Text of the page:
Prosecutor Warns against Making Berlin a Battleground
BERLIN (AP) _ Prosecutors said Monday they proved Syria aided a terrorist bombing in West Berlin and demanded that the two Palestinian defendants receive stiff sentences to keep the city from becoming a battleground for the Middle East.
The West Berlin court hearing the case said it would issue a verdict Wednesday in the trial of Farouk Salameh, 39, and Ahmed Nawar Hasi, 35, who are accused of attempted murder and arms violations in the March 29 attack on the German-Arab Friendship Society. The bombing injured nine people.
″We cannot allow Berlin to become a battleground for the Middle East,″ prosecutor Detlev Mehlis told the court.
″Tough sentences are a weapon in the struggle against terrorism. Mild sentences will only lead to further terrorist activity,″ he said.
Prosecutors said the evidence at the trial proved ″beyond doubt″ that the bombing attack was carried out by the two defendants and was planned by Nezar Hindawi, Hasi’s brother, with the help of Syrian officials.
Testimony has ″made clear the role of the fanatic Hindawi and his Syrian backers,″ Mehlis told the court. He said it was unclear ″which level of Syrian authorities″ were involved.
Both defendants remained silent throughout the lengthy summations.
When asked if he had any final comment, Hasi said, ″We carried out this action in the name of the Jordanian Revolutionary Movement,″ a reference to the terrorist group Hindawi wanted to build.
Hindawi, a Jordanian citizen, was sentenced to 45 years in prison by a London court last month for trying to blow up an Israeli jetliner at Heathrow Airport.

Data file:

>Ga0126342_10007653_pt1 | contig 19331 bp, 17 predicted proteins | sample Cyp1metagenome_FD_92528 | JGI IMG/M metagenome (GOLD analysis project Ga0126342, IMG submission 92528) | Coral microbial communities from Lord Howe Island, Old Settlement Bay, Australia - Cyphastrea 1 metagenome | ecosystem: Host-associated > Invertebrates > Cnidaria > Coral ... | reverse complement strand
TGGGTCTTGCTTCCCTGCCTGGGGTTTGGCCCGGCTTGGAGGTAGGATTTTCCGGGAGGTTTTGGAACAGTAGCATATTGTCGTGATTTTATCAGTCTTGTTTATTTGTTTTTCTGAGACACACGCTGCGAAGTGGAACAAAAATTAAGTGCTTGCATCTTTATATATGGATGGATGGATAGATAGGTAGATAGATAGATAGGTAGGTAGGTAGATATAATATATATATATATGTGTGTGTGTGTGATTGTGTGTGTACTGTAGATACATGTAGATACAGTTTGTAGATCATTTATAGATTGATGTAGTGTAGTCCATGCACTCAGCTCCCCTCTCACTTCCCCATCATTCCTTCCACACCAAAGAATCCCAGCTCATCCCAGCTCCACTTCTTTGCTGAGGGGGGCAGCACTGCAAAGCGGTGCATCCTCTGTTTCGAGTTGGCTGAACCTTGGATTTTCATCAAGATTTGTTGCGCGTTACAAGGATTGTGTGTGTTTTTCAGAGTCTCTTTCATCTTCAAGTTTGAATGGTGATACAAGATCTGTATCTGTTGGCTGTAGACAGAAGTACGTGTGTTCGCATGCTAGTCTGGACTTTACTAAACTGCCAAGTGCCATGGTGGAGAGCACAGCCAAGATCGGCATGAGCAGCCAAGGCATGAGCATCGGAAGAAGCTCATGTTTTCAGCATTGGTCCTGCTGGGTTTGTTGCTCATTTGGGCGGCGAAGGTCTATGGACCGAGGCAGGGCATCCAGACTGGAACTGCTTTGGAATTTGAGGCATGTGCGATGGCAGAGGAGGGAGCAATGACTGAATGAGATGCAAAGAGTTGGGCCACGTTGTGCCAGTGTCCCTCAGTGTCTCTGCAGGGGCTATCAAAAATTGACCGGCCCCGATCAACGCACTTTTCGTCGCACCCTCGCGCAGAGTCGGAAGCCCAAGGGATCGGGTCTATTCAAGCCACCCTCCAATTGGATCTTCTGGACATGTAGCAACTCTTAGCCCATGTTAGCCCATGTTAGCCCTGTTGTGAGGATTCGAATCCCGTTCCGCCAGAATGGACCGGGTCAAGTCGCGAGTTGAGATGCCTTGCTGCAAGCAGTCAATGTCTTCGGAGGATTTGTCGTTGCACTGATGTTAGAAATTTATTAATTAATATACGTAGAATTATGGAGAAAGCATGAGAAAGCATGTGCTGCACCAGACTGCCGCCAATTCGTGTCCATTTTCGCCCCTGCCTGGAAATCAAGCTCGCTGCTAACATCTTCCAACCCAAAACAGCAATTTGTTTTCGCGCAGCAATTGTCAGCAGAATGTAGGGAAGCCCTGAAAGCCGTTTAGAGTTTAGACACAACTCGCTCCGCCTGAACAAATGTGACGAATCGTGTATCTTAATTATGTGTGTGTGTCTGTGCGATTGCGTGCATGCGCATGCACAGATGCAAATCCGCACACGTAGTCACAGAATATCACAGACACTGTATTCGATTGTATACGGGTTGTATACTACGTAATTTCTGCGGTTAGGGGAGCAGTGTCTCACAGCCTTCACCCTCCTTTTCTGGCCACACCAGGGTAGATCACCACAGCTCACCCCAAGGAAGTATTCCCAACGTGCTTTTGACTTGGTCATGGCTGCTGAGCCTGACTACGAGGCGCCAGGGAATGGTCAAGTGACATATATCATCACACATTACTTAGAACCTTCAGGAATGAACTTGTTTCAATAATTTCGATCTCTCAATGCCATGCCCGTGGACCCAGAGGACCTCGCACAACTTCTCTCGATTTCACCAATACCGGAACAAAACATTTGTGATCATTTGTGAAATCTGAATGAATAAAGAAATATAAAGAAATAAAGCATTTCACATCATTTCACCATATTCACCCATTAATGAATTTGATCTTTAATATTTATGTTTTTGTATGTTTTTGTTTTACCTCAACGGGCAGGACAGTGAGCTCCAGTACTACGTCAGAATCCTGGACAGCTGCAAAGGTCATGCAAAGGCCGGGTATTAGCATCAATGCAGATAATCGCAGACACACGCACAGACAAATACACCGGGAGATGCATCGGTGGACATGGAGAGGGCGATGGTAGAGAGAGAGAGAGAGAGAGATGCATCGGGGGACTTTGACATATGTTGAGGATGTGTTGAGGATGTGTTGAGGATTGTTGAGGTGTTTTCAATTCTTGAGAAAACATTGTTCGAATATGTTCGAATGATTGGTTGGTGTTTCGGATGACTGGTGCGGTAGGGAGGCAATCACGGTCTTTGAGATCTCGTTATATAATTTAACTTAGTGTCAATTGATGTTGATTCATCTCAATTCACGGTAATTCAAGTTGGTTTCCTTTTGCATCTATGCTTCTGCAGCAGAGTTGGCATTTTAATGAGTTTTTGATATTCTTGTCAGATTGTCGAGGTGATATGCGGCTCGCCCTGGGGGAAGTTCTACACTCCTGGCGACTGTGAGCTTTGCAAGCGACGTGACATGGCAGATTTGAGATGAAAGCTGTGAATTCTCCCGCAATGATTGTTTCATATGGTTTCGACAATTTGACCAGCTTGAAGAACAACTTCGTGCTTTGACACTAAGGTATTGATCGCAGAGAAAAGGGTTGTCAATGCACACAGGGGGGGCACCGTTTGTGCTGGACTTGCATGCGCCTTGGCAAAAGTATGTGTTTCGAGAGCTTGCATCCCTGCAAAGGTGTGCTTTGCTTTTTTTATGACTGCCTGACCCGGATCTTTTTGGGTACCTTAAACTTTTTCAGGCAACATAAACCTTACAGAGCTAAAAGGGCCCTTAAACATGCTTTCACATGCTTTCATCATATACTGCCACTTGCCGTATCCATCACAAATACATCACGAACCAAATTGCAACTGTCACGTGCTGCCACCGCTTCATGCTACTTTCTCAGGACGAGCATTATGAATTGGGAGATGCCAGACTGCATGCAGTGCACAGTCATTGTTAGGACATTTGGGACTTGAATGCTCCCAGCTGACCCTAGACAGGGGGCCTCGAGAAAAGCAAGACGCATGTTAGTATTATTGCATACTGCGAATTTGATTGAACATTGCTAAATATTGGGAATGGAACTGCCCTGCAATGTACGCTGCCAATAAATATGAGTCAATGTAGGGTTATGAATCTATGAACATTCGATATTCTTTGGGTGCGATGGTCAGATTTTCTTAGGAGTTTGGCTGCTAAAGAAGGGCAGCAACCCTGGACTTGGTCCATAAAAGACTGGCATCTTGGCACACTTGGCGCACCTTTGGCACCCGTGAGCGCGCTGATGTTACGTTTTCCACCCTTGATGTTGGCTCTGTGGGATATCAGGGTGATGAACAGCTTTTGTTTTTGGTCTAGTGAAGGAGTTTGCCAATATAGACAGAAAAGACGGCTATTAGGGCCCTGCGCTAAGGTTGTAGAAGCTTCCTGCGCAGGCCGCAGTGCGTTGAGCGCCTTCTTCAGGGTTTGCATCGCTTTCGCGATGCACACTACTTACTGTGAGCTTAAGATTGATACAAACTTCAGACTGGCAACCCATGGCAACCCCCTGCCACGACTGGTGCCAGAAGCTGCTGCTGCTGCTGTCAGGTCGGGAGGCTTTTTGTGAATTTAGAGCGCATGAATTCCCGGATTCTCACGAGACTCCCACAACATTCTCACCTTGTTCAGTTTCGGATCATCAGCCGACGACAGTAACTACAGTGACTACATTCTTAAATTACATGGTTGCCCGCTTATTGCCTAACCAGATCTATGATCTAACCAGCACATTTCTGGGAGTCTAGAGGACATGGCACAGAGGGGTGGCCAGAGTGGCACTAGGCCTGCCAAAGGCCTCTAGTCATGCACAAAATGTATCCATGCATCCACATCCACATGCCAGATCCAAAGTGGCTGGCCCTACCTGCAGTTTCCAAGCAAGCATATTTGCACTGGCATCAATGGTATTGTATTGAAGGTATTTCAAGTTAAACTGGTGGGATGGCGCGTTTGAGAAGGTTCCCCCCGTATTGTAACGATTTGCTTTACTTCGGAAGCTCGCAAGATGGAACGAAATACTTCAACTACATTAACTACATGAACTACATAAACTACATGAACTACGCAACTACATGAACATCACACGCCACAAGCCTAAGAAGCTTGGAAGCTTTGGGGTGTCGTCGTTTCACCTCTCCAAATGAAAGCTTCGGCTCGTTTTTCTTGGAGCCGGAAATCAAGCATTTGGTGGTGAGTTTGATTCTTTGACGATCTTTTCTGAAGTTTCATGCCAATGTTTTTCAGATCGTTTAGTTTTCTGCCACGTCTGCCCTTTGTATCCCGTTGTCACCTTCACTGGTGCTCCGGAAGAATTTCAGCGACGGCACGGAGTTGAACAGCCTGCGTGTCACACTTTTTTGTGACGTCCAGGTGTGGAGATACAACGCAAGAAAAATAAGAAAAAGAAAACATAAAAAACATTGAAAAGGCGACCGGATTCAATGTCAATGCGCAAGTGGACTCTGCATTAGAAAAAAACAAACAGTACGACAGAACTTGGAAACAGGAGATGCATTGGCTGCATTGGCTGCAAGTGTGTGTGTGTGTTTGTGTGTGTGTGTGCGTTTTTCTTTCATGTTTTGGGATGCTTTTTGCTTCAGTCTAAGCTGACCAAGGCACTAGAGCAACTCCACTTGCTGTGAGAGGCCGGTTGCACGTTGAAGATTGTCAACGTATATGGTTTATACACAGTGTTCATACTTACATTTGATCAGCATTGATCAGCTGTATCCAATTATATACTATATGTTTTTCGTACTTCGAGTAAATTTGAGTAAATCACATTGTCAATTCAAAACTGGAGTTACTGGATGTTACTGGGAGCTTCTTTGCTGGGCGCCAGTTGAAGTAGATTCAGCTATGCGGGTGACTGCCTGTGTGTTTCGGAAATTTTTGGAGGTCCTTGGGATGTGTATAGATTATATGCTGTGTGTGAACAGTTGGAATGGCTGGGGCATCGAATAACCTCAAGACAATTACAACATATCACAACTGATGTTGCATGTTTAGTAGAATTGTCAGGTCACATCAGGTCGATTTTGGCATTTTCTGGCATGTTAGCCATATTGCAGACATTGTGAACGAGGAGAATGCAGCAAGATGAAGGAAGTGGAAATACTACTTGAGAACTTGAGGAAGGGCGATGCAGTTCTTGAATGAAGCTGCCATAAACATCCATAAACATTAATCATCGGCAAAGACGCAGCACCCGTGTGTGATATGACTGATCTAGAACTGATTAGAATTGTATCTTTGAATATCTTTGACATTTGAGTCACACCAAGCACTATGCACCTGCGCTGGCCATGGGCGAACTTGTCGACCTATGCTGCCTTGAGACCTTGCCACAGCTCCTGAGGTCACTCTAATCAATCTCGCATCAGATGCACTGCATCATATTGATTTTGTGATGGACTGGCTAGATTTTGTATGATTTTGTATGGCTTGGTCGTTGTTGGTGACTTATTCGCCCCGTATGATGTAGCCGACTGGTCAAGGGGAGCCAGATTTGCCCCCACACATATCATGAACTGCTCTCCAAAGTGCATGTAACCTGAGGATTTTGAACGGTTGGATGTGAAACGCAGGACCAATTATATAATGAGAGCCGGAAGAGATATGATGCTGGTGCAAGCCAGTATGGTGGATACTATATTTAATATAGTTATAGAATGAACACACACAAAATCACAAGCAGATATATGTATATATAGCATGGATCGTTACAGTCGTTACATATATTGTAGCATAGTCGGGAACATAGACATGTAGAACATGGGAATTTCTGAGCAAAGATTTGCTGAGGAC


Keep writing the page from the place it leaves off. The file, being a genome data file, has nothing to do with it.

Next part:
Mehlis asked the court to give Hasi a 14-year sentence and Salameh a 13- year prison term. Both defendents face a maximum penalty of 15 years.
″They (the defendants) showed no remorse throughout this entire trial,″ Mehlis said. ″All those who believe they can commit crimes such as these must be shown that our society will not tolerate it,″ he said.
Defense attorneys claimed their defendants were not professional terrorists and were often naive. The attorneys blamed the attack on Hindawi.
″We should make clear that neither of these two (defendants) are professional terrorists,″ Hasi’s attorney, Gisela Kihn, told the court.
She said Hasi and Salameh were talked into the attack by Hindawi.
Hasi ″stood under the influence of Hindawi,″ Mrs. Kihn said. ″He held him in high esteem. He was in fact psychologically dependent on his brother.″
In his summation, prosecutor Joachim Lawatsch said testimony proved Hindawi traveled to Tripoli, Libya, in July 1985 to seek backing for a terrorist group he wanted to build in Europe.
When he failed to win Libyan support, Hindawi traveled to Damascus with Salameh in January, Lawatsch said.
In testimony presented at the trial last week, Salameh said Hindawi met in Damascus with Haitam Saed, who was identified as a ranking Syrian intelligence officer.
Hasi, in a pre-trial statement, said he had picked up the explosives used in the attack from the Syrian Embassy in East Berlin.
Western governments have closely monitored the trial for evidence of Syrian involvement in terrorism. West German officials have said the trial’s outcome will play a role in Syrian-German relations.
Britain broke relations with Syria after Hindawi was convicted in the attempted bombing of the Israeli jetliner.